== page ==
Tuesday, May 16, 2006
Can the Spurs Save the Playoffs?
To many, the prospect of watching another NBA Finals that features the San Antonio Spurs and Detroit Pistons is, well, boring.
Unquestionably the two top teams of the last several seasons, their styles are well known, their stars familiar, and the mutual storylines milked for the smallest point of interest.
But that aside, I'd watch a closely-contested six-game series between those two powerhouses anytime, especially considering the current alternatives.
With either the Phoenix Suns or L.A. Clippers guaranteed a spot in the Western Conference Finals and the Dallas Mavericks holding a surprising lead over the defending champion Spurs, the long-standing tradition of defensive-minded teams rising to the top in later rounds is facing a serious threat of exception.
For years, I've been one of many to harp on clubs like the Mavs and Suns, ones that can run and score with anyone, but when faced with the task of actually keeping the ball out of the basket, you know, can't.
But this year it might not end that way. Assuming the Pistons continue to steamroll their way through the field in the Eastern Conference and Dallas can knock off San Anton, I think the emerging final would give new meaning to the word "boring."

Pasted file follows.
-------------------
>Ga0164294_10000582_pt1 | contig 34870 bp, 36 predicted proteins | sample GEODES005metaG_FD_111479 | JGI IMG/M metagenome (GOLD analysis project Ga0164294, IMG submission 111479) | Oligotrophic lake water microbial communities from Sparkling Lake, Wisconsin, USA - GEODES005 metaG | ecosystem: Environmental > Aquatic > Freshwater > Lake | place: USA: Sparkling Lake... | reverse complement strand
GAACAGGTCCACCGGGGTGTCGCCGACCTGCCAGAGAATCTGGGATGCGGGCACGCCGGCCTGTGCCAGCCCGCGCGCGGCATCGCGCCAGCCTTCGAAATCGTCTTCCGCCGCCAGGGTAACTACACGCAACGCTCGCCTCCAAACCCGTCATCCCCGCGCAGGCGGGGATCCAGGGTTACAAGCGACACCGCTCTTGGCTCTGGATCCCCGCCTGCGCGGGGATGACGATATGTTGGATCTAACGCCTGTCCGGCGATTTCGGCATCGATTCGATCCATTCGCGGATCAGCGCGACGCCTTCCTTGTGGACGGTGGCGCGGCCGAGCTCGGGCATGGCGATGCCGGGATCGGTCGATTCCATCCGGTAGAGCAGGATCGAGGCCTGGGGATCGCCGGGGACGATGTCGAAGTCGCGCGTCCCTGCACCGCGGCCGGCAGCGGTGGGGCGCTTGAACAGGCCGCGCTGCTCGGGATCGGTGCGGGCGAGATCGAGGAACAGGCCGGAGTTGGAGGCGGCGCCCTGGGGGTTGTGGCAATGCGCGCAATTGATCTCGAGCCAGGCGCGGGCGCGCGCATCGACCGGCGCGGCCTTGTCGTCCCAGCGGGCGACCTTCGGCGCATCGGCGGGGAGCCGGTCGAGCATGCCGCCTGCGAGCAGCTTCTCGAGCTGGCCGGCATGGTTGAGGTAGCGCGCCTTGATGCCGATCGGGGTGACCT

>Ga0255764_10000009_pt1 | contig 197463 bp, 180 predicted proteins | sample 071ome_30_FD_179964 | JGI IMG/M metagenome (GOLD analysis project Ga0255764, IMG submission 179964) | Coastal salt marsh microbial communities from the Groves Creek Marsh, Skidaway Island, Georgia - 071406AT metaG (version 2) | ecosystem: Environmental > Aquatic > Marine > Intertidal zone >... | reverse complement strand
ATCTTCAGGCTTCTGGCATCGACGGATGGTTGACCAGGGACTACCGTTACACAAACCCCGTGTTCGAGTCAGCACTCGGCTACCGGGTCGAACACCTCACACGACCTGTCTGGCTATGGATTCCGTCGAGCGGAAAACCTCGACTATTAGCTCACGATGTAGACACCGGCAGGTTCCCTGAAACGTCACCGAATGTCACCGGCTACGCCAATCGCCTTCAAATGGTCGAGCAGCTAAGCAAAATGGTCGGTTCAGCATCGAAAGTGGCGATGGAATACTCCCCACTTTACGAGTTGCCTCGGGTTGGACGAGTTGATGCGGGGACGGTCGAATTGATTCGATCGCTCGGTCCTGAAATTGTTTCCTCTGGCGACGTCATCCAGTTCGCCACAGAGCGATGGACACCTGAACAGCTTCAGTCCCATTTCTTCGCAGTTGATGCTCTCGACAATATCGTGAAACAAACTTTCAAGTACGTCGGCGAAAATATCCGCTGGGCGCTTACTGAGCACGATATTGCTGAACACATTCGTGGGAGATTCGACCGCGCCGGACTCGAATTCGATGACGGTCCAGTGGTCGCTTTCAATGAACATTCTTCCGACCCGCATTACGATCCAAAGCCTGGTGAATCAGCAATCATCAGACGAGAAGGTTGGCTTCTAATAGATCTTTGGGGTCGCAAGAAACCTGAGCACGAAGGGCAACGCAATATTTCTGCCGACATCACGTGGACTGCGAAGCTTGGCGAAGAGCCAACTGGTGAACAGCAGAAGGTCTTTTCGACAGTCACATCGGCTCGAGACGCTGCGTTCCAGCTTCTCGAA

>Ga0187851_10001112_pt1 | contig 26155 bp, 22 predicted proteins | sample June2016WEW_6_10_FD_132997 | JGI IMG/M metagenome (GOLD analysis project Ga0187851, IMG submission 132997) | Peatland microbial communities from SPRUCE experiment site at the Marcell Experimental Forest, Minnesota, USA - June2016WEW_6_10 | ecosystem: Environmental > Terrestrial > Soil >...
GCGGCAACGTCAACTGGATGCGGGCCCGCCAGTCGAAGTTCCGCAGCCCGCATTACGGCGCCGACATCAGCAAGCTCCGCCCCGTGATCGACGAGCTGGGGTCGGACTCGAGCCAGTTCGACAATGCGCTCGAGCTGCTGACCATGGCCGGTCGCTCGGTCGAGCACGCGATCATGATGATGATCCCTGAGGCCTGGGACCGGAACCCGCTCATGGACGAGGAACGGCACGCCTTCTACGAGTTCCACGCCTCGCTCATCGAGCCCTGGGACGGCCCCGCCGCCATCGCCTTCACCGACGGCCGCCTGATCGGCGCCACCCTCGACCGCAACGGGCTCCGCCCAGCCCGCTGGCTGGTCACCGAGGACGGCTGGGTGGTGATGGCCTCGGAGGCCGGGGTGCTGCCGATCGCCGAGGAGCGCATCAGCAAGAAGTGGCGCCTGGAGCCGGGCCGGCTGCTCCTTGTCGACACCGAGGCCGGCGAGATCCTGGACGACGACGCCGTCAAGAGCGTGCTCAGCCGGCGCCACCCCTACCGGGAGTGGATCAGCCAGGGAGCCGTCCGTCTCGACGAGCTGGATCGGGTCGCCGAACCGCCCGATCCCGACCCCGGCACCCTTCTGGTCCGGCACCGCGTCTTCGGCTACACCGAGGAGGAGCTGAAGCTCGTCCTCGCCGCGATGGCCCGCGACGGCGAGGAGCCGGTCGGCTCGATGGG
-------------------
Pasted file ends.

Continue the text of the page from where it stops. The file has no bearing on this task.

Phoenix finished third from the bottom during the regular season defensively, allowing opponents to score almost 103 points a game. For their part, Dallas and the Clippers actually finished in the top 10 in the same category, but their team defense recently hardly draws comparisons to all-time great clamp-down clubs. And they're nowhere near last year's finalists, who finished second and third in team D this year.
Here's the point: Phoenix, L.A., and Dallas are fun teams to watch, but simply put, should any of them reach the finals and face the Pistons, we could be looking at one of the most lopsided contests since Nick Lachey and Jessica Simpson vied over post-breakup media attention.
And that would be boring, because as much as the endless sideline shots of Eva Longoria can get tiresome come playoff time (I'm reaching, I know), it's considerably more interesting than watching Shaun Livingston or Devin Harris melt under the pressure of hard-nosed championship basketball they're not ready to play.
And thus, I'm torn. Yes, cheering for new blood is always appealing, and merely entertaining the thought of the Los Angeles Clippers reaching the NBA finals is enough to make milk spew from my nostrils. And yet when I see Quentin Ross on the court, somehow I have trouble believing.
Look, I just want a good NBA Finals and I don't think anyone left in the West can provide that against the Pistons other than the Spurs.
So let's settle. We'll just have to take a two-time MVP and one of the most dominant starting lineups in decades. We'll just have to deal with two of the best point guards in the league and the defensive player of the year (again). We'll just have to learn more about Eva Longoria, no matter how boring it is.
It'll just have to do.